Audi Confirms Clean Diesel Option For 2013 A8 Luxury Sedan

Follow Nikki

2011 Audi A8 L

2011 Audi A8 L

Enlarge Photo

For some time, German luxury automaker Audi has been one of the few automakers to offer clean diesel cars to the U.S. market.

But until Audi announced plans back in March last year to offer diesel-engined options for every new Audi sold in the U.S. by 2015, the only diesel Audis you could buy were the Audi Q7 TDI SUV, or the compact, VW Golf-based Audi A3 Hatchback. 

Not for much longer. 

At this week’s 2012 Detroit Auto Show, Audi bosses confirmed that the 2013 Audi A8 family would get its own clean-diesel option in the form of its 3.0-liter V-6 TDI turbodiesel engine. 

Most likely the same engine found in the 2012 Audi Q7 TDI, expect the oil-burning luxury sedan to generate around 225 horsepower and 406 pound-feet of torque.

In addition to the usual technology found in the rest of the Audi A8 range, the 2013 A8 TDI will come with start-stop technology as standard, cutting the engine at stop-lights to improve gas mileage and reduce fuel wastage. 

2012 Audi A8 Hybrid

2012 Audi A8 Hybrid

Enlarge Photo

Official mileage figures haven’t been released yet. We’d expect them to be published near launch, along with a comprehensive price and options list. 

Sadly, the TDI-engined A8 will be the only green Audi A8 on the market for now: Audi hasn't announcediwhen we can expect the Audi A8 Hybrid to get introduced to the U.S. market. 

We’re pleased to see Audi expand clean diesel options throughout its range, but have one little request of the ad agency responsible for advertising the new engine option for the luxury sedan. 

Please, don’t bring the notorious Superbowl XLIV Green Police back.



Follow GreenCarReports on Facebook and Twitter.

Follow Us

Comments (3)
  1. I am aware of the fact this website is US oriented. But I would really advise to drop the whole notion of 'clean diesel' soon. There is no such thing as 'clean diesel'; just as a very efficient gasoline engine, there is CO2 production. Its even worse, because 'clean diesels' still emit PM, especially when vehicles are firmly accelerating (which isn't measured in drive cycle tests, but happens a lot in reality)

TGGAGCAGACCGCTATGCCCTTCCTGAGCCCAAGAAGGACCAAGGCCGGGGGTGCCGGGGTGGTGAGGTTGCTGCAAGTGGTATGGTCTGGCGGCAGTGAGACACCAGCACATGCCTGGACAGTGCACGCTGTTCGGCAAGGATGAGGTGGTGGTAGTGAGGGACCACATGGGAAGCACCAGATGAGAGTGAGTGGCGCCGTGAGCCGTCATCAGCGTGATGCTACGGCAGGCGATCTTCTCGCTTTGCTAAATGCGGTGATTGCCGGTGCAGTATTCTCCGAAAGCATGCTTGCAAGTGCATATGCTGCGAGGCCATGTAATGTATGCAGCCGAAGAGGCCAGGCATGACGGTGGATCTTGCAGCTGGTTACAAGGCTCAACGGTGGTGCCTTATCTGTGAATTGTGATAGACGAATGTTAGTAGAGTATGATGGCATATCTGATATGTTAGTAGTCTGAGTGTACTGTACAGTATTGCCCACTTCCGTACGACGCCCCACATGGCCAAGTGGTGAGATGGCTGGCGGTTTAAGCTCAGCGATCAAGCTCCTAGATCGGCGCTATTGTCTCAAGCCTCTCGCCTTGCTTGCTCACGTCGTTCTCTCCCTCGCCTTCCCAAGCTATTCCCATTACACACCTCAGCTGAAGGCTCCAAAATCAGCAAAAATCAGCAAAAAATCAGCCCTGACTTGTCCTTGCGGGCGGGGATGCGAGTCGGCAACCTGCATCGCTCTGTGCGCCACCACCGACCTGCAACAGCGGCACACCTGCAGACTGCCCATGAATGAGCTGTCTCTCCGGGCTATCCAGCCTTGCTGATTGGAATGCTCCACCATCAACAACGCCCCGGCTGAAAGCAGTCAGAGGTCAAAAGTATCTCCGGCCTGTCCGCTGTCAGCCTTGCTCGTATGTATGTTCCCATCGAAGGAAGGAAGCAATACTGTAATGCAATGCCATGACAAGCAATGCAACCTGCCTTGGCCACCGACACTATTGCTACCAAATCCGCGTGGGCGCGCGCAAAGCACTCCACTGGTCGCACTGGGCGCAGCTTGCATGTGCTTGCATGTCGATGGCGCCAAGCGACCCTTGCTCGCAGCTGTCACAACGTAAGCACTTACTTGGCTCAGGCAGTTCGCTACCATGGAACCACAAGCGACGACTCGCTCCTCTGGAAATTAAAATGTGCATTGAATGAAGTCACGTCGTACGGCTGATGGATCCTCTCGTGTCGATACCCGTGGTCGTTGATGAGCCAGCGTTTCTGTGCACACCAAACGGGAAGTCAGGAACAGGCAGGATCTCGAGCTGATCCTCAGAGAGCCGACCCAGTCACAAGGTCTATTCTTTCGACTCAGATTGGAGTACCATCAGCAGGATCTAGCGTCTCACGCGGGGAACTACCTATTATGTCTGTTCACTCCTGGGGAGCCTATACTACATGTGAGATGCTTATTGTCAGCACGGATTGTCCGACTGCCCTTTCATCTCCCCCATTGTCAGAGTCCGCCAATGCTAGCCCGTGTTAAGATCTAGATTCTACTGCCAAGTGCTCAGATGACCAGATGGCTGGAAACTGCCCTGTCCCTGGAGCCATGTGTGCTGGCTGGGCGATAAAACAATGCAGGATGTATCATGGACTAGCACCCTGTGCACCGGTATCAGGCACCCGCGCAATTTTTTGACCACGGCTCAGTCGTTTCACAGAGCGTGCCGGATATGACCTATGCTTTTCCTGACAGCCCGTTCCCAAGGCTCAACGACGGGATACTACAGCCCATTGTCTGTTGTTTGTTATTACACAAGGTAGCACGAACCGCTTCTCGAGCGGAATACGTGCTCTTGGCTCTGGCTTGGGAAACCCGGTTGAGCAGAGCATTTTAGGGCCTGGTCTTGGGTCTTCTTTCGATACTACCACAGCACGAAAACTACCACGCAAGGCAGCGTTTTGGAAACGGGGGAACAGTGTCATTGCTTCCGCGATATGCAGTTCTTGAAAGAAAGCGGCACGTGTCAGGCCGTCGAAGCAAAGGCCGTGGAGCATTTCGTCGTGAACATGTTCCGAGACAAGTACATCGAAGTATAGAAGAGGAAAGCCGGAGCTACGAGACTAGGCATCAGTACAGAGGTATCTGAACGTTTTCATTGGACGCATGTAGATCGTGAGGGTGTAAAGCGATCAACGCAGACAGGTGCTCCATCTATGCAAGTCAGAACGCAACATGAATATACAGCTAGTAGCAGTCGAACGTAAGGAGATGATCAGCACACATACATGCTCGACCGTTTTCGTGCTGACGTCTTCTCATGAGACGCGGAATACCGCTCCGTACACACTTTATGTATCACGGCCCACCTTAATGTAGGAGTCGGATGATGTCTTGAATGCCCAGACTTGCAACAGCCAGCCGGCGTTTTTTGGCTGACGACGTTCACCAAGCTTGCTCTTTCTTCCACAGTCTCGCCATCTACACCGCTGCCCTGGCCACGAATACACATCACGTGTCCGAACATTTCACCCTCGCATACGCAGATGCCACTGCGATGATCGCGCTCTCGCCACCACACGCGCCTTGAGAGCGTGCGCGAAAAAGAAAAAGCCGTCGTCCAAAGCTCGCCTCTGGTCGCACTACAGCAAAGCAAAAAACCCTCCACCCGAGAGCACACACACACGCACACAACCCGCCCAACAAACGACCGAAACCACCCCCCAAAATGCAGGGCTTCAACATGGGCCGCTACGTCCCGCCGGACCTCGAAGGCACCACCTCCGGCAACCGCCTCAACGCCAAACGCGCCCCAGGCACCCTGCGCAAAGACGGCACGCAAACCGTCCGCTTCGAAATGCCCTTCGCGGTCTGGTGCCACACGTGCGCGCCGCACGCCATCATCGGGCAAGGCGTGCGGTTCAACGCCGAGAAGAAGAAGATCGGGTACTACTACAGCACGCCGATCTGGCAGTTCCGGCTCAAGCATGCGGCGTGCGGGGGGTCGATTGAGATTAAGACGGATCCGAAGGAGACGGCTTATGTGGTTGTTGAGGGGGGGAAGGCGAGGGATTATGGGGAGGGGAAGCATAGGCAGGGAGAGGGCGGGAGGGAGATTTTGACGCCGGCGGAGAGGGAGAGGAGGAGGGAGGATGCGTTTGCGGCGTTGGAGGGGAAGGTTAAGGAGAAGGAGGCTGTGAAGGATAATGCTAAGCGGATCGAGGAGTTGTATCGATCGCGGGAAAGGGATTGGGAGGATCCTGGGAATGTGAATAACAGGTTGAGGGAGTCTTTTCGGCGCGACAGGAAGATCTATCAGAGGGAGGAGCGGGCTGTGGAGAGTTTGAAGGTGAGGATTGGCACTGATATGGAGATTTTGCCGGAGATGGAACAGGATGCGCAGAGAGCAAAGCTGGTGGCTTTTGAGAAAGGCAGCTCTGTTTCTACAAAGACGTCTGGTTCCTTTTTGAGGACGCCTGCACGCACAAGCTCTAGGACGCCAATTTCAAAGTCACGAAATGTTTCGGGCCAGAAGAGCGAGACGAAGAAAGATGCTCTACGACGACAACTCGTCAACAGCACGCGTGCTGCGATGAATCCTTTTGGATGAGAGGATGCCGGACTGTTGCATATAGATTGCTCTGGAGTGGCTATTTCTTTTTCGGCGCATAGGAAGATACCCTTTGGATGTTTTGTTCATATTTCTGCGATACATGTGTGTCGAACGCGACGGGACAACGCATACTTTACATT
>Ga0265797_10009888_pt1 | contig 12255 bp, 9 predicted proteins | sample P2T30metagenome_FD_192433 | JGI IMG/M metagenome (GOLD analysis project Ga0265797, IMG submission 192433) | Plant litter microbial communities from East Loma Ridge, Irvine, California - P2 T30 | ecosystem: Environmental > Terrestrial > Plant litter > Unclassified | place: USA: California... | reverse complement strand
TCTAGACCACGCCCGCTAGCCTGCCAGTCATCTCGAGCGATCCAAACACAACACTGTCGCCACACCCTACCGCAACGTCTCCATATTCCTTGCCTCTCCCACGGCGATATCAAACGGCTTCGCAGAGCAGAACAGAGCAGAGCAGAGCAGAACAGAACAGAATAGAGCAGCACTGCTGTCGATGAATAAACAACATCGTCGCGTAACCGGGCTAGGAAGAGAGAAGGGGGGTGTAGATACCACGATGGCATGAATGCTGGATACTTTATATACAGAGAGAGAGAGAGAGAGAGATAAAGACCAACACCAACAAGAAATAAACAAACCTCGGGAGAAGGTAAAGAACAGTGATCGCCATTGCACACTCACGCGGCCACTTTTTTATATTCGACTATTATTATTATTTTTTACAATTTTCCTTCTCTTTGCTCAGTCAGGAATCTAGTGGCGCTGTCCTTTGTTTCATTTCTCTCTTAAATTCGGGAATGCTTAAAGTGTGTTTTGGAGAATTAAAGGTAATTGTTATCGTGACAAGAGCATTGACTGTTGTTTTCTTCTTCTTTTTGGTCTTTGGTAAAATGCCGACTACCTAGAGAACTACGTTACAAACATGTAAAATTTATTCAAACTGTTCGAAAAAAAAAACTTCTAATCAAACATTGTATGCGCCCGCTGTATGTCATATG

Clean diesels are diesels that don't run at all.

  2. Sure thing, but nothing is 'clean' Jan...
    Certainly not hybrids or even all-electric.

    My clean-burning diesel is time tested and has no cause to require up to three times the amount of fossil fuel to create the battery power needed to drive an electric vehicle.

    They don't put that in print either...

    Lets look at the big picture please.

  3. @Tom: Source for the idea that driving a mile on electricity could require "up to three times the amount of fossil fuel to create the battery power needed" as the same mile on diesel?

    I have not seen any analysis that supports that. In fact, the well-regarded EPRI-NRDC study of 2007 indicates that a mile driven on grid power in the U.S.--and that's even the dirtiest grids in WV and ND--has lower wells-to-wheels carbon impact than a mile in a 25-MPG car.

    You don't start to get edge cases for the very dirtiest state grids until you get to about 50 MPG. And in most states electric miles are cleaner til you get to 70-100 MPG. But I'd like to see your sources.

Commenting is closed for old articles.

Get FREE Dealer Quotes

From dealers near you

Find Green Cars


© 2015 Green Car Reports. All Rights Reserved. Green Car Reports is published by High Gear Media. Send us feedback. Stock photography by izmo, Inc.